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Stone Column Drainage

Settle3 introduces new feature where stone columns account for permeability with smear and well resistance effects. From the experimental studies (Jie Han and Ye 2002), stone columns can be used for accelerating consolidation rate of soft soil by providing a drainage path and reducing stresses in soil.

We introduce this new feature by allowing users to define ‘allow drainage’ option. You can determine the smear zone ratio of the columns to the well diameter, undisturbed to smeared soil permeability, as well as vertical drainage of column as shown below.

Allow Drainage dialog

Once the allow drainage option has been selected, the permeability of the stone columns are calculated based on the stress concentration ratio of the stone columns as well as the smear zone parameters from the dialog. More details on the formulations can be found in Jie Han’s paper (2012).

In order to use this feature, the Time-dependent analysis setting should be selected in the Project Settings, as well as groundwater analysis setting enabled in Project Settings > Groundwater tab. More details on how to use this feature are outlined in Tutorial 23 Stone column drainage.

Settle3 only considers one type of drain (i.e. drainage due to stone columns if this option is selected). You should only use one type of drain as this is impractical to have both stone drains and wick drains.

We will show an example of stone columns used to accelerate consolidation rate with two different scenarios. A 40 m wide and 1.8 m high embankment with fill unit weight of 18 kN/m3 is constructed on soft soil (5m) with the following properties ( 𝛾 = 15 kN∕m3, Es = 1.1 MPa, kr = 3.47 × 10−9 m∕s, and kv = 1.16 × 10−9 m∕s). Without the drainage of stone columns, the settlement is in good agreement with the example (~80 mm settlement).

Example model with stone columns:

Two Columns Figure

When stone column permeability is introduced, you will see increase in consolidation settlement after one month of construction as shown below:

Based on the excess pore pressure calculation with ratio of smear zone and permeability ratio of undisturbed to smear zone with vertical drainage of stone columns, you will see that the consolidation from the embankment is accelerated with inclusion of stone columns with vertical drainage.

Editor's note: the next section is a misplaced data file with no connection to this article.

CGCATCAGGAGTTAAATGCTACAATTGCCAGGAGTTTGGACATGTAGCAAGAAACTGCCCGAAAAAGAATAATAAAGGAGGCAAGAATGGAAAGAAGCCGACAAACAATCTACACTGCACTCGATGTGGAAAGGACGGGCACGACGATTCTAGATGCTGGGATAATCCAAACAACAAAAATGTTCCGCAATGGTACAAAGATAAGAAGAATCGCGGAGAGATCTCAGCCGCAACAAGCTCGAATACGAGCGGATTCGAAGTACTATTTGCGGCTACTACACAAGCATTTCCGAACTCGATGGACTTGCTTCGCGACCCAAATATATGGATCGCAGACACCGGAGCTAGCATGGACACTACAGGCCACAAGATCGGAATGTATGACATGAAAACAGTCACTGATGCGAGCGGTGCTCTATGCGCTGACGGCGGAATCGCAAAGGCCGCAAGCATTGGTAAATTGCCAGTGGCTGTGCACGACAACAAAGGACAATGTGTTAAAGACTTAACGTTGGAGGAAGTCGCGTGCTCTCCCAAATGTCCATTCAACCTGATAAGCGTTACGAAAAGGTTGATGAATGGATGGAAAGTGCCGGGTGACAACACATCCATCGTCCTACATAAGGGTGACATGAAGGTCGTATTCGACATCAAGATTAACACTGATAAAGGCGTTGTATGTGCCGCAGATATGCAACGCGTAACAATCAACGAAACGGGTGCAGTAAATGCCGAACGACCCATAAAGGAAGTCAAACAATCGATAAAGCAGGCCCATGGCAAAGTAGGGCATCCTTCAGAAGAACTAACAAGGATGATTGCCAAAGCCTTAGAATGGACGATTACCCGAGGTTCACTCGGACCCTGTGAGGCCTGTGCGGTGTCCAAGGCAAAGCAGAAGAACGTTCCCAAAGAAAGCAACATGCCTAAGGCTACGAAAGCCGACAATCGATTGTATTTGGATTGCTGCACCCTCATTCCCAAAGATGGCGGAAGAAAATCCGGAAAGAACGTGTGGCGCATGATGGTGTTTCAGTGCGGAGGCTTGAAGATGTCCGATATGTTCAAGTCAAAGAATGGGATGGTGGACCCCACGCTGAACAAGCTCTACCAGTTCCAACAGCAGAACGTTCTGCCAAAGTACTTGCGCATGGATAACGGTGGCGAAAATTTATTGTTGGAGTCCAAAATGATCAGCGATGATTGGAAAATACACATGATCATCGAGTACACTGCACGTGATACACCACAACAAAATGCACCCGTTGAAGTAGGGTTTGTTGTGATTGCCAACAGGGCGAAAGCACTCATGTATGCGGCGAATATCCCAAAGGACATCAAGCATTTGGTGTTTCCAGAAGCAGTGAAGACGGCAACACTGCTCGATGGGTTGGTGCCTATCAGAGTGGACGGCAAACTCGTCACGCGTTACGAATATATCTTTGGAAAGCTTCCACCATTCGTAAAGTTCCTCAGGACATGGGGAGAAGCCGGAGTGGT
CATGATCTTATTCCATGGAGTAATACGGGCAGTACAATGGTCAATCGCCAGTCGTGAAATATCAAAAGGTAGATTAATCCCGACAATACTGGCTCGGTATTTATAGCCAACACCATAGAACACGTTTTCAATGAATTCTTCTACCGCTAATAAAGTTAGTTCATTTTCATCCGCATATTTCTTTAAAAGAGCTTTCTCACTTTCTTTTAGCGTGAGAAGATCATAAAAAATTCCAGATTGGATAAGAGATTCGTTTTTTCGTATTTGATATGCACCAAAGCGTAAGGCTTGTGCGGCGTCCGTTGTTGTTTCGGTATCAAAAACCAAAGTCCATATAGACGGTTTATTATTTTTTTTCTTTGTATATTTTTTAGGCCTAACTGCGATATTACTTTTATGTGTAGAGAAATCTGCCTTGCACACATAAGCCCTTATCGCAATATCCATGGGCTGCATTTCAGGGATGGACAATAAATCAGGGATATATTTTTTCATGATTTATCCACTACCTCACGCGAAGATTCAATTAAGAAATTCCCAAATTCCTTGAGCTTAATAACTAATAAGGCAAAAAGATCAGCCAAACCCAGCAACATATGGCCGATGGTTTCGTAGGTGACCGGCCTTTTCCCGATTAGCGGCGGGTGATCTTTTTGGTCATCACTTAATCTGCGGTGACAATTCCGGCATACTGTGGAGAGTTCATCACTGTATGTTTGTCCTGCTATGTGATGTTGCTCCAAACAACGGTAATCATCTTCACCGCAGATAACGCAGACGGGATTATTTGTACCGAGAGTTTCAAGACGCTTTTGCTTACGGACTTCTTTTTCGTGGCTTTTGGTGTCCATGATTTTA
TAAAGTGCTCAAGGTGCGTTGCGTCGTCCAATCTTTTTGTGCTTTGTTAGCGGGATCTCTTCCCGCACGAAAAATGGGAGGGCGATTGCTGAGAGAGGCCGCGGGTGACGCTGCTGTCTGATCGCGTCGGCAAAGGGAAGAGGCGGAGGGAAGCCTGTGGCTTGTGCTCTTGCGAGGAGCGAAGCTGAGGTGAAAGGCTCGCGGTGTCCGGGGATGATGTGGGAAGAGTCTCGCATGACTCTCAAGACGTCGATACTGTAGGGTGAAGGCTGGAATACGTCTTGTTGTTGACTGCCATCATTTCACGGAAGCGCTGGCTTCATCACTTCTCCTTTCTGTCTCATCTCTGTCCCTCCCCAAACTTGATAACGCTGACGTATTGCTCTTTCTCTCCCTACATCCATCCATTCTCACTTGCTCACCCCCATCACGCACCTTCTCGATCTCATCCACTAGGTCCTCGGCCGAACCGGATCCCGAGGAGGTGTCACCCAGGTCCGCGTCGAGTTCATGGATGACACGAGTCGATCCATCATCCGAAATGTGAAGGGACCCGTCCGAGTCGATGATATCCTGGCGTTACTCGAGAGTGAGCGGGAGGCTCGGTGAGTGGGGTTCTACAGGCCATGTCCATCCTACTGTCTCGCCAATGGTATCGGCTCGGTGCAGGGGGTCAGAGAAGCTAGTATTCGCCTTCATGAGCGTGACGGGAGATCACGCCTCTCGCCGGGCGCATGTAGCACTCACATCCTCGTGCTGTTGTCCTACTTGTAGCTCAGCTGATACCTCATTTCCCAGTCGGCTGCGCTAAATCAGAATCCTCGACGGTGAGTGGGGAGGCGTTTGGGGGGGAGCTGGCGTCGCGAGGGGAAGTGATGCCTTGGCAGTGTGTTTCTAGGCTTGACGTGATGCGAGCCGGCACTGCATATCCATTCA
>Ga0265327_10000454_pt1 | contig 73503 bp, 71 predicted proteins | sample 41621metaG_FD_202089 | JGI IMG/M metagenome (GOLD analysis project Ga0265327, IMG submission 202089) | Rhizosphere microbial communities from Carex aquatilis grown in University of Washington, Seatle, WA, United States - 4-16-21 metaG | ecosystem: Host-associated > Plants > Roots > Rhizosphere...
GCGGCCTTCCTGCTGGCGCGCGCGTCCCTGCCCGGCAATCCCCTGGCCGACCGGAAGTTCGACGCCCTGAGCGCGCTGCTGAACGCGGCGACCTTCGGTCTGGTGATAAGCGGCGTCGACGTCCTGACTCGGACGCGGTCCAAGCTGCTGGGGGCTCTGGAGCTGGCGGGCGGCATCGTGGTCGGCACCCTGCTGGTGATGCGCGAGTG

Without stone column permeability

With stone column permeability

Consolidation settlement after 1 month (reference from first stage):



Consolidation settlement after 1 month (reference from first stage, double drainage):

figure figure

Consolidation settlement after 1 month (reference from first stage, single drainage path):figure




In the table, you see three cases: one without drainage, two cases with drainage where one has double drainage path and one with single drainage path. As shown in the table, you can see the time to reach 90% degree of consolidation is shortened significantly when stone column permeability is introduced. The consolidation settlement with the drainage option also shows increase after one month of embankment installation.

The permeability parameters for radial direction in Jie Han's paper uses granular stone columns with grain size of soil, which Settle3 does not use. Settle3 applies generic drain equation explained in details in permeability theory section. Also note that currently Settle3 uses double drainage path as shown below in the schematic diagram in Jie Han's paper for hdr length, but there will be an option to allow users to choose single/double drainage path in the near future release of Settle3.

Since the paper example uses different permeability coefficients for stone column drainage, the results may differ slightly. The paper example uses single drainage path, so the results shown in table with single drainage path shows relatively close result with the paper example (paper result after 1 month = 61 mm, Settle3 result after 1 month = 72.4 mm).